Looks like the word is out. We’ll have more news on Tuesday but we want you to know we’re excited about the future. Same services, same Pivotal Tracker, same industry leading development practices – now paired with more resources than ever.
If you are using capybara-webkit gem that you should install QT 4.7+, if you need to use pushState/replaceState. Also defining those functions with mock implementations is another good solution.
Guard with spork takes away a lot of the pain of using spork. Use the gem guard-spork which takes care of building you a sample guardfile. It takes care of restarting the appropriate framework you have in use be it test unit, rspec or cucumber.
We have a View that we want centered on the screen, but that must scroll when there isn’t enough room to show the view fully (for example, when the keyboard is up).
Our first attempt:
<ScrollView android:layout_width=... android:layout_width=... > <View android:layout_width="wrap_content" android:layout_height="wrap_content" android:layout_gravity="center" /> </ScrollView>
Unfortunately there is a bug in Android where setting layout_gravity=”center” on a ScrollView’s child causes incorrect scrolling when you start hiding and showing other views in the layout (the ScrollView will get stuck with an offset such that you can’t completely scroll to the top, and you can scroll past the bottom).
Here’s the solution:
<ScrollView android:layout_width=... android:layout_width=... android:fillViewport="true" > <LinearLayout android:layout_width="wrap_content" android:layout_height="wrap_content" android:orientation="vertical" /> <View android:layout_width="fill_parent" android:layout_height="0dp" android:layout_weight="1" /> <View android:layout_width="wrap_content" android:layout_height="wrap_content" android:layout_gravity="center" /> <View android:layout_width="fill_parent" android:layout_height="0dp" android:layout_weight="1" /> </LinearLayout> </ScrollView>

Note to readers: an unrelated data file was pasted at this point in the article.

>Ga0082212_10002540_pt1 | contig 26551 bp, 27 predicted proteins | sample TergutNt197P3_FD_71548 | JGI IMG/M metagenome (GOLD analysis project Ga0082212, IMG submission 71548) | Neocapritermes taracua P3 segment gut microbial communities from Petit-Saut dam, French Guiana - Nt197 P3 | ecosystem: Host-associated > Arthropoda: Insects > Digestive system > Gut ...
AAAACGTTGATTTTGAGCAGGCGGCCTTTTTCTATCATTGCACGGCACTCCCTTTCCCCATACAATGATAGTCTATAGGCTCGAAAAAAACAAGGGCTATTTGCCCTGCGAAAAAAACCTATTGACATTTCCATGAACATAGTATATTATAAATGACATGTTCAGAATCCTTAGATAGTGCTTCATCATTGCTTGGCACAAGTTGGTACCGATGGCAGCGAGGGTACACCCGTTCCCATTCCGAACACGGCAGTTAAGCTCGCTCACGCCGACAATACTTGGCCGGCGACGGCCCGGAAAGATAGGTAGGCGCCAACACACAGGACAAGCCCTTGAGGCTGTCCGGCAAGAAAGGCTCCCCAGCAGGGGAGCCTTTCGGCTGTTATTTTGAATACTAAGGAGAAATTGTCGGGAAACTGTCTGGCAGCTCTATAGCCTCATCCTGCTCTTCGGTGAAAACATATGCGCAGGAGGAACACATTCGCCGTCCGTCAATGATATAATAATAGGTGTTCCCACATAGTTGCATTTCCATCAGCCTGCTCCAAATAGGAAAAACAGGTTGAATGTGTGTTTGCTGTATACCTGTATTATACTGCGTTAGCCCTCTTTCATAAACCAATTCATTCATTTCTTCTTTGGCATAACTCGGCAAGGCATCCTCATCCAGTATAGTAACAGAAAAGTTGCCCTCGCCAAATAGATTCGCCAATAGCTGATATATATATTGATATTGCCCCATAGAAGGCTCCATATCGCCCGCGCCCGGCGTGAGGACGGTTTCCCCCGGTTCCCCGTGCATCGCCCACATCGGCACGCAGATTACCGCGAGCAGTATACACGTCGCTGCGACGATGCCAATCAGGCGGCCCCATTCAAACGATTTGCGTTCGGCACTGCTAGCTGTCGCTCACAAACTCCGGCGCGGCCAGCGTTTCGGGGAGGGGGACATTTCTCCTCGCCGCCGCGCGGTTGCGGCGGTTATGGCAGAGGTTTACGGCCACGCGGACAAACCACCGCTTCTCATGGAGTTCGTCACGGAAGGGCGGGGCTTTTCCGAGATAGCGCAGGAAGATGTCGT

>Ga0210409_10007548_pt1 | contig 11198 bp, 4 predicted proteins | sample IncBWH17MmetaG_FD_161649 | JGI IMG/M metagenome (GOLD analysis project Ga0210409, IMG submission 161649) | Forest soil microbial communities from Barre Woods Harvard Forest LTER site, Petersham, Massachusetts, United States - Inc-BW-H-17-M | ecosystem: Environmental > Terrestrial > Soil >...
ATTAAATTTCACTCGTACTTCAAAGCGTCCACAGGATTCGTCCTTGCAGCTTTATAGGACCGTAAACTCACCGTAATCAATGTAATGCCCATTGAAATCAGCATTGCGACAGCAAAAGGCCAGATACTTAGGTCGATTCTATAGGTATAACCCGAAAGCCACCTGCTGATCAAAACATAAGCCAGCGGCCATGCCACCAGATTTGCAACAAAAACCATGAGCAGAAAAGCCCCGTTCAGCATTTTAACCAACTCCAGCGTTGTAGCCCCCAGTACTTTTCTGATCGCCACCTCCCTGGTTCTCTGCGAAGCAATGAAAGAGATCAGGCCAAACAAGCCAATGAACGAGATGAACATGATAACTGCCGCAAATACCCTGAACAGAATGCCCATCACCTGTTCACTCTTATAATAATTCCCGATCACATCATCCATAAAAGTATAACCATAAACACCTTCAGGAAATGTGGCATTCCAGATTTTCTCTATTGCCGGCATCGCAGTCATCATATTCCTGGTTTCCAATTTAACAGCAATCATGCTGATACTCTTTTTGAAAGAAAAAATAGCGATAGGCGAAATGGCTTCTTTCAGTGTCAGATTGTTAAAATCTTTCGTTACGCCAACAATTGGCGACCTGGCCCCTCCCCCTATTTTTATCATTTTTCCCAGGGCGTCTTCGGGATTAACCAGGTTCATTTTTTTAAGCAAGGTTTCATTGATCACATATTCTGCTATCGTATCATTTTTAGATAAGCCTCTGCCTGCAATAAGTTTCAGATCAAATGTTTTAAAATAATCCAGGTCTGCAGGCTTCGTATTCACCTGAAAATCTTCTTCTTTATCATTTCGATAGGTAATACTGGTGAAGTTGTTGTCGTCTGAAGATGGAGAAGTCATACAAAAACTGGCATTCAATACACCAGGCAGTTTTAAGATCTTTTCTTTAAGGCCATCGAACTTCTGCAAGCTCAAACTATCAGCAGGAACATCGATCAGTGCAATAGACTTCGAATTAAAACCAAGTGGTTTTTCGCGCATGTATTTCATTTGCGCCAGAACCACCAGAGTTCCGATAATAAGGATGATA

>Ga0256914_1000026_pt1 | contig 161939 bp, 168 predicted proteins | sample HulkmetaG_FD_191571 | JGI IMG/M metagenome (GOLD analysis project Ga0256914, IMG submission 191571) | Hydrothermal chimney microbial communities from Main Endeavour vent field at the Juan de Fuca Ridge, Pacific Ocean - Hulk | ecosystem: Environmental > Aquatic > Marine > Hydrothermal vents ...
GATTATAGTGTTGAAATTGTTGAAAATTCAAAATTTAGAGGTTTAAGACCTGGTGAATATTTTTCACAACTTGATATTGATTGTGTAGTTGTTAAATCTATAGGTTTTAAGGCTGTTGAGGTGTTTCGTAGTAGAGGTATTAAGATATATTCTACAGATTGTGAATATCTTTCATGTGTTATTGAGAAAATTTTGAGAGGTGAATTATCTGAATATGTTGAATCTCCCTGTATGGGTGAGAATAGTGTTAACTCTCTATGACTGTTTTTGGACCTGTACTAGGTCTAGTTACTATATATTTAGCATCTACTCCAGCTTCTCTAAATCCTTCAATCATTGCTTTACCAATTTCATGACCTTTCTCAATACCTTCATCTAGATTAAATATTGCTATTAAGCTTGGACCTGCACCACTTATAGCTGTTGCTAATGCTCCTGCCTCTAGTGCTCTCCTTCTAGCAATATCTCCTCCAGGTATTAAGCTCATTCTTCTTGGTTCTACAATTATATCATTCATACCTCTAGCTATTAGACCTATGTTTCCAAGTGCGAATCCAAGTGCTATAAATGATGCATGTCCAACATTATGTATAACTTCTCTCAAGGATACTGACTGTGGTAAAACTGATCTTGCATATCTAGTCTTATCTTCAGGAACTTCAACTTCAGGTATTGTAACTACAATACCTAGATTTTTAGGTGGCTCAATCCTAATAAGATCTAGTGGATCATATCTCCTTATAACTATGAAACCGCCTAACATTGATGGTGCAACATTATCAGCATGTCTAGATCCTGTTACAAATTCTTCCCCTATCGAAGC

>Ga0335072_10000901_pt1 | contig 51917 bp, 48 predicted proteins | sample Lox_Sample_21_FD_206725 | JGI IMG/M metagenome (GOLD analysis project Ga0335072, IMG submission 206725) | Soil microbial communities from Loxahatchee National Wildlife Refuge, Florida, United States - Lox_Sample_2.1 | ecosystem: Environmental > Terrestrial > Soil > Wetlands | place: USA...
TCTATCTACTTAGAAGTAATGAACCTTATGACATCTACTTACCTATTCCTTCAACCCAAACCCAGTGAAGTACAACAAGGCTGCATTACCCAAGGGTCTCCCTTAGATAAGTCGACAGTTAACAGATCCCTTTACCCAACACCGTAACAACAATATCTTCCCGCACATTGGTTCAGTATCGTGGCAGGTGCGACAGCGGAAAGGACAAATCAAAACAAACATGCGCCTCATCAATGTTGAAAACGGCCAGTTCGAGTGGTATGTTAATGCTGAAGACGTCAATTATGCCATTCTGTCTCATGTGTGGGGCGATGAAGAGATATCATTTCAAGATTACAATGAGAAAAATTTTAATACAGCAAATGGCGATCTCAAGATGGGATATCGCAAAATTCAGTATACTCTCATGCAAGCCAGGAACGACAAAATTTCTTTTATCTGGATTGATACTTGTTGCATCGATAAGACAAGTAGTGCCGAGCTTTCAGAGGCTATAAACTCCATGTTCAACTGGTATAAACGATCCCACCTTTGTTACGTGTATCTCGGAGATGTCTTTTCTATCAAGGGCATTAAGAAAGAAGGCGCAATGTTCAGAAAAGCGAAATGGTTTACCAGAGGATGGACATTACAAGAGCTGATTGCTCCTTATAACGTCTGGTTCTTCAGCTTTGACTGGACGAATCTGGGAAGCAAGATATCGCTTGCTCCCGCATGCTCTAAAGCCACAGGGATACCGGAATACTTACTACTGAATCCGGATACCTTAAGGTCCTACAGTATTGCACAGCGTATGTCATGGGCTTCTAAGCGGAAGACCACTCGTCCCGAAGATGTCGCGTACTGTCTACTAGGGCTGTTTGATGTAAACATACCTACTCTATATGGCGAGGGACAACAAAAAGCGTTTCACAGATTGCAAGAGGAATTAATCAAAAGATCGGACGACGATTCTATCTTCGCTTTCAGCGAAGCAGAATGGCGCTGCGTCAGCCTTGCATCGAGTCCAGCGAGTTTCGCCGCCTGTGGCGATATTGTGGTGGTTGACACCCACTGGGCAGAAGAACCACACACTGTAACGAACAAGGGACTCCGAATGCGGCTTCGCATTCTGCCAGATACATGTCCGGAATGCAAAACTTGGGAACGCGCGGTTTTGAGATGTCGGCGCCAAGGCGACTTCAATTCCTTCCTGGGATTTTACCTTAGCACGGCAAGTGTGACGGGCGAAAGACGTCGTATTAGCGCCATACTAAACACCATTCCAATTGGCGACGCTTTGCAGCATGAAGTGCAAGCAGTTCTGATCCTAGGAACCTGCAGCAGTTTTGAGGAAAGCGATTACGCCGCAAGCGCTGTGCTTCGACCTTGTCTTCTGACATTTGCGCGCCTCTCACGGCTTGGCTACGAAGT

The wrap_content in the LinearLayout is a bit misleading: fillViewport=”true” in the ScrollView will cause its child to always be at least as large as the viewport. (See also Romain Guy’s article about fillViewport.)
At Pivotal, our default choice for CI is Jenkins. I feel that Jenkins does a fine job running builds and reporting on a pass/fail. It also has nice plugins and plenty of features like build labeling and clustering.
JetBrains’ TeamCity has all that, and more!
To be fair, TeamCity is missing some things that Jenkins has. However, I don’t remember what they are because I’ve never used some of the deeper features of Jenkins. One thing TeamCity doesn’t support well is running builds for multiple branches dynamically.
That said, I’m a huge fan of TeamCity. Here’s why.
TeamCity understands your tests. It uses custom formatters for RSpec, Cucumber, TestUnit and Shoulda. This means you get more than just a pass/fail on the build. You get a count of the tests that have run. You also get a count of the tests that failed. Seeing these numbers gives me a warm and fuzzy feeling that I don’t get with any other CI tool I’ve seen.
Because it understands the tests it’s running, it can keep track of them. For each spec, or cucumber step, it knows how many times it’s passed, and how many times it’s failed. And, it shows you the relevant stacktrace for each failure. You can also get statistics on a particular spec or step, like so: